Companies are increasingly relying on influencers to affect young people’s purchasing behavior. But the boundaries between recommendation and covert advertising are becoming blurred says DW’s Waslat Hasrat-Nazimi.
Rock-hard six-pack, firm backside, full lips and glossy hair: Everyone seems to look the same on the social media platform Instagram. Radiantly beautiful women and men, all of whom appear to be on a non-stop holiday in some exotic country, sipping brightly colored smoothies and casually showing off their luxury handbag or latest fast car. Continue reading
As Germany claims Afghanistan is a safe country, deteriorating security is forcing people from their homes into harsh winter conditions. Aid organizations and the government seem unable to provide adequate assistance.
The year’s first snowfall has blanketed the Afghan capital Kabul, and while some people can enjoy the winter scenery, for refugees in the city, conditions have only become more miserable. Kabul’s tent cities and slums that provide emergency shelter to refugees, provide little defense against cold and moisture. There is also a lack of winter clothing and waterproof footwear, with many children wearing only sandals on otherwise bare feet. All of these factors are creating a high risk of infection.
“There are no hospitals here,” Khayr Mohammad, a refugee living with his family in a tent in east Kabul, told DW. Continue reading
Instead of attacking development projects, the Taliban now claim that they want to support and even protect foreign investments in Afghanistan. A Chinese copper mining project could be revived soon.
It sounds paradoxical: The Taliban want to support and encourage big infrastructure and development projects in Afghanistan. That’s the bottom line of an unexpected statement the insurgent group published on its website on Tuesday, November 29. For more than a decade, the militant Islamists have been dominating the headlines because of their frequent bomb attacks on infrastructure in Afghanistan.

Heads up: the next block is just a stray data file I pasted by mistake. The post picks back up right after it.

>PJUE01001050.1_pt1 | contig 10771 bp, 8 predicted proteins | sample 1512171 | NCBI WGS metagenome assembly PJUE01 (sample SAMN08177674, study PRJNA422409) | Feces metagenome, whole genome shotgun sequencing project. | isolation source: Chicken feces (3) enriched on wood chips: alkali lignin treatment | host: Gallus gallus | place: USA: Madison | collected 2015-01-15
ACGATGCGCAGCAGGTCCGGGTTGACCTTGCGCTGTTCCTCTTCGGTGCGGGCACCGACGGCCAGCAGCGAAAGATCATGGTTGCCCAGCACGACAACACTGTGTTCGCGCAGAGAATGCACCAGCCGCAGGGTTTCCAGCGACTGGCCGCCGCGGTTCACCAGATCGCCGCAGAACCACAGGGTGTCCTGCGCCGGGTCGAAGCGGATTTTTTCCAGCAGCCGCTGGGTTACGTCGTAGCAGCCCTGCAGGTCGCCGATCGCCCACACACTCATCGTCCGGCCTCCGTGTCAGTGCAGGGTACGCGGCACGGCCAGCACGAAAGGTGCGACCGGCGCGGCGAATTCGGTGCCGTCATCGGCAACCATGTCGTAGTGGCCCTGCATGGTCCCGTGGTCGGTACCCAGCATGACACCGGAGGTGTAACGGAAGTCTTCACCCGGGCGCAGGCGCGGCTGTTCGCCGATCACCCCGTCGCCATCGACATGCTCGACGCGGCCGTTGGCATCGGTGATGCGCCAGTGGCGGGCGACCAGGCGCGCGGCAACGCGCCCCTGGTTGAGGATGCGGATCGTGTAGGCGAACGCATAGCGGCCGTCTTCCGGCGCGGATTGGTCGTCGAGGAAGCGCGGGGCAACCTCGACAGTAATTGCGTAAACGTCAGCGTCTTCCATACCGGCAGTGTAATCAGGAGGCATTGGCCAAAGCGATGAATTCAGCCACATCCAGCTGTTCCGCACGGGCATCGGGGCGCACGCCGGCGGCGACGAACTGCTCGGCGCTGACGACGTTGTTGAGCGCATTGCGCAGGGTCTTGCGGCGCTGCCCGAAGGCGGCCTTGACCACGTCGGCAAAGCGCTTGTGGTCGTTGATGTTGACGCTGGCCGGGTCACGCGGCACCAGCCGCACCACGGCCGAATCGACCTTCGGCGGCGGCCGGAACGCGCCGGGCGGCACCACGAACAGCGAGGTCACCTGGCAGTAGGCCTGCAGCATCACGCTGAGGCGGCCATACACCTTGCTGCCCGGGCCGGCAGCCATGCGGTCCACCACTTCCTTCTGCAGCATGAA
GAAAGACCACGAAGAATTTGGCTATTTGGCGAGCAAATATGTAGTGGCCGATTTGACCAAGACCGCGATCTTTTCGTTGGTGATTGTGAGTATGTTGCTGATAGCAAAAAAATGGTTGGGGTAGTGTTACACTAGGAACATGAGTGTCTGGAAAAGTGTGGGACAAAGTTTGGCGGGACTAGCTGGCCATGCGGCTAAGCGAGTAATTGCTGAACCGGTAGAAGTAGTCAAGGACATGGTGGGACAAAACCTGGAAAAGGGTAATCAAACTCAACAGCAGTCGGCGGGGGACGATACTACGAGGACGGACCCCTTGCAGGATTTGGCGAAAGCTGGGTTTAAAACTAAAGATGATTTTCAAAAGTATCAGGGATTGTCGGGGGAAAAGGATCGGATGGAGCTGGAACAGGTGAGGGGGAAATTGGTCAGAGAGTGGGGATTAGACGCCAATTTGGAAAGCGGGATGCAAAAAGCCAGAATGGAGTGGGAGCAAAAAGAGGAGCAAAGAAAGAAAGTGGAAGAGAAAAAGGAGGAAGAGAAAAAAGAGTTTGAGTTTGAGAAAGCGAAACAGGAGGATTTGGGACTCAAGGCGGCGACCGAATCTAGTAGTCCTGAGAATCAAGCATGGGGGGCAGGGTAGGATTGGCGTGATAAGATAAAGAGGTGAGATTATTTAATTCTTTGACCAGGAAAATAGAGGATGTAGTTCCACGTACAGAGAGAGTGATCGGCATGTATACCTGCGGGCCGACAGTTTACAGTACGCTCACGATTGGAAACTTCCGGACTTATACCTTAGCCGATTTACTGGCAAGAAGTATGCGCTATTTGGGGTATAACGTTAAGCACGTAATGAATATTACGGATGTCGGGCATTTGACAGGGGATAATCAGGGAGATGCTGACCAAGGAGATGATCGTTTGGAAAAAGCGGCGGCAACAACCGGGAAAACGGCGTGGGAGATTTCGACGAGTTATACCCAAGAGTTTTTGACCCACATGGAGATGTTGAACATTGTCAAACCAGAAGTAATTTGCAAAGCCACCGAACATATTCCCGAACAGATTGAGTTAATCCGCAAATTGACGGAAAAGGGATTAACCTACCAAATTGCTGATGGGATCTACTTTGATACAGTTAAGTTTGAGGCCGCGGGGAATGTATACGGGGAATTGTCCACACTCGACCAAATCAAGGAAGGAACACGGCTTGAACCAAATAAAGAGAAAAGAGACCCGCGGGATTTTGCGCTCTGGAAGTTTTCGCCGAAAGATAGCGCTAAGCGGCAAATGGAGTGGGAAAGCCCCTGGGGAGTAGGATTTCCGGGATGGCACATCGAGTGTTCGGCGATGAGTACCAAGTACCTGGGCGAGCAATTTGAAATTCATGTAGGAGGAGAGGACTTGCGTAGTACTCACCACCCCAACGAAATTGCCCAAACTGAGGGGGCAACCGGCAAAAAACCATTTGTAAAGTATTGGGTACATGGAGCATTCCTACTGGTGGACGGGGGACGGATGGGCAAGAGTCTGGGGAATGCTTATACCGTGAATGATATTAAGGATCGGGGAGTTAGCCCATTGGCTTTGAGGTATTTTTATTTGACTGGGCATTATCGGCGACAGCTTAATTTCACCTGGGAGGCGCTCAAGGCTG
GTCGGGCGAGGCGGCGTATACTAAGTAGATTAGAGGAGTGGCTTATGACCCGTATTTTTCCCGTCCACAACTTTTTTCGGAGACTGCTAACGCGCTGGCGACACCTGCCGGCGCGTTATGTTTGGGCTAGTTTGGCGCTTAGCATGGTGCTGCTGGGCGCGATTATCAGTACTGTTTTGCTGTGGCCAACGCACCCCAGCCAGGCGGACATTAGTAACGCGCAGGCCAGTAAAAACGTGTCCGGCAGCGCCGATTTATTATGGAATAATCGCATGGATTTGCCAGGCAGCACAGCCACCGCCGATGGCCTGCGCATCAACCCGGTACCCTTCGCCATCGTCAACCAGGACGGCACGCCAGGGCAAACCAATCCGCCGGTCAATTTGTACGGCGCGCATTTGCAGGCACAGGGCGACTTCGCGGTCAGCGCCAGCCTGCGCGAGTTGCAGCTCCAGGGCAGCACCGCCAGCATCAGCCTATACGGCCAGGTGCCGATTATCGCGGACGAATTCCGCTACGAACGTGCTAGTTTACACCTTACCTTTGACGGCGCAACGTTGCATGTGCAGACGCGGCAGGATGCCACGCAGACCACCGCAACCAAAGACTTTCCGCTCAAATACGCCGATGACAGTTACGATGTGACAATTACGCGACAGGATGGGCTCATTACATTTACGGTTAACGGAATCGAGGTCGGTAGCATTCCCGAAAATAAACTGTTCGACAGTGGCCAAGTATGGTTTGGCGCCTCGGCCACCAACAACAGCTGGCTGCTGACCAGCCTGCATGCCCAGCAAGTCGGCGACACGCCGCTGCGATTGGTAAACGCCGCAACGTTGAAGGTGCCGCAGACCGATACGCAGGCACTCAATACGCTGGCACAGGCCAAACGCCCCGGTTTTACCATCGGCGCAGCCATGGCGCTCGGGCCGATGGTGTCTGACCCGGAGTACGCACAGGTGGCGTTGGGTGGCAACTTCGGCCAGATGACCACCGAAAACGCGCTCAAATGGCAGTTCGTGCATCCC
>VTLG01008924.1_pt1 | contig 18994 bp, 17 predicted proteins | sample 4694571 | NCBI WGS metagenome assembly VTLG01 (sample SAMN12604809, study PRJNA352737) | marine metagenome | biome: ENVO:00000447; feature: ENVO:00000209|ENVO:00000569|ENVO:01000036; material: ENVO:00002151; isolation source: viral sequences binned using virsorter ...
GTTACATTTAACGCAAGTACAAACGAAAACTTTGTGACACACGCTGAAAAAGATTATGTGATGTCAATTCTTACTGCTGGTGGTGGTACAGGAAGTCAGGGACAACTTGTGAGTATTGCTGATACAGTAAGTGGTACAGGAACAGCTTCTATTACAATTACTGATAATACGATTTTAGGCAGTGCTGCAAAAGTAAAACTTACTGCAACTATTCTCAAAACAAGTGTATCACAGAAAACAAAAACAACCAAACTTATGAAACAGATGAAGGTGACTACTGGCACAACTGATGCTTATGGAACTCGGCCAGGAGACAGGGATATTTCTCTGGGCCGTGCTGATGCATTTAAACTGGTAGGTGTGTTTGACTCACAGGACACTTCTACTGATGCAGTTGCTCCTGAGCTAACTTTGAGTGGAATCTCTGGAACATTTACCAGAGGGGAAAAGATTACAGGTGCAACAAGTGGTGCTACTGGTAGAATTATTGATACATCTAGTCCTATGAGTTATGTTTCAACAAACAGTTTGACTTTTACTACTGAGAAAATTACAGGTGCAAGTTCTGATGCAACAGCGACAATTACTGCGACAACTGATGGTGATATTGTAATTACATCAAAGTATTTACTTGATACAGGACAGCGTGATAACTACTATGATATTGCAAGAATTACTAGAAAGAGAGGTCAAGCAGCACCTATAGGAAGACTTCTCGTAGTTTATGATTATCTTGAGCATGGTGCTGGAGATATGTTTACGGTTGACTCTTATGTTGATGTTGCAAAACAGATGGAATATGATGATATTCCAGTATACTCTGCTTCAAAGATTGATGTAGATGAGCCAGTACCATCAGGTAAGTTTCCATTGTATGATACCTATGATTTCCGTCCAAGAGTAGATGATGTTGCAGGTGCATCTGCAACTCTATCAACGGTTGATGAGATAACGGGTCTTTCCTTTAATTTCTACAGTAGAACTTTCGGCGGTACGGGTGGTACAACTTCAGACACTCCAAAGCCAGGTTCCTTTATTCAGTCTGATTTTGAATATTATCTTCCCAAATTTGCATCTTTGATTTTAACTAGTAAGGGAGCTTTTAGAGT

According to the Kabul government, Taliban attacks have caused a damage worth more than $2 billion since the start of their fall offensive alone. So it was hardly surprising that the government’s reaction to this latest statement was reserved. “How could we trust them now?” Shah Hussain Murtazawi, a spokesman of Afghan president Ashraf Ghani, was quoted by the AFP news agency as saying. “They have to prove their promises in action.” Continue reading
Mazar-i-Sharif is considered one of Afghanistan’s safest cities. But the Taliban attack on a German consulate there has shocked locals. Severe damage to the area means the consulate will remain closed for several months.
On the morning after the Thursday night Taliban attack on the German consulate in Mazar-i-Sharif, locals were still trying to recover from the shock. The consulate building, severely damaged from the bombing, and the shattered windows of nearby houses were witnesses to the ferocity of the assault, which claimed the lives of four people and left 128 wounded.
The number of casualties could have been much higher had the militants attacked the consulate during the day, when the area is usually crowded with people. Continue reading
Afghan troops have recaptured the northern city of Kunduz, but those who fled the fighting are still afraid to return to their homes. Most of them are living in nearby areas without basic facilities, waiting for help.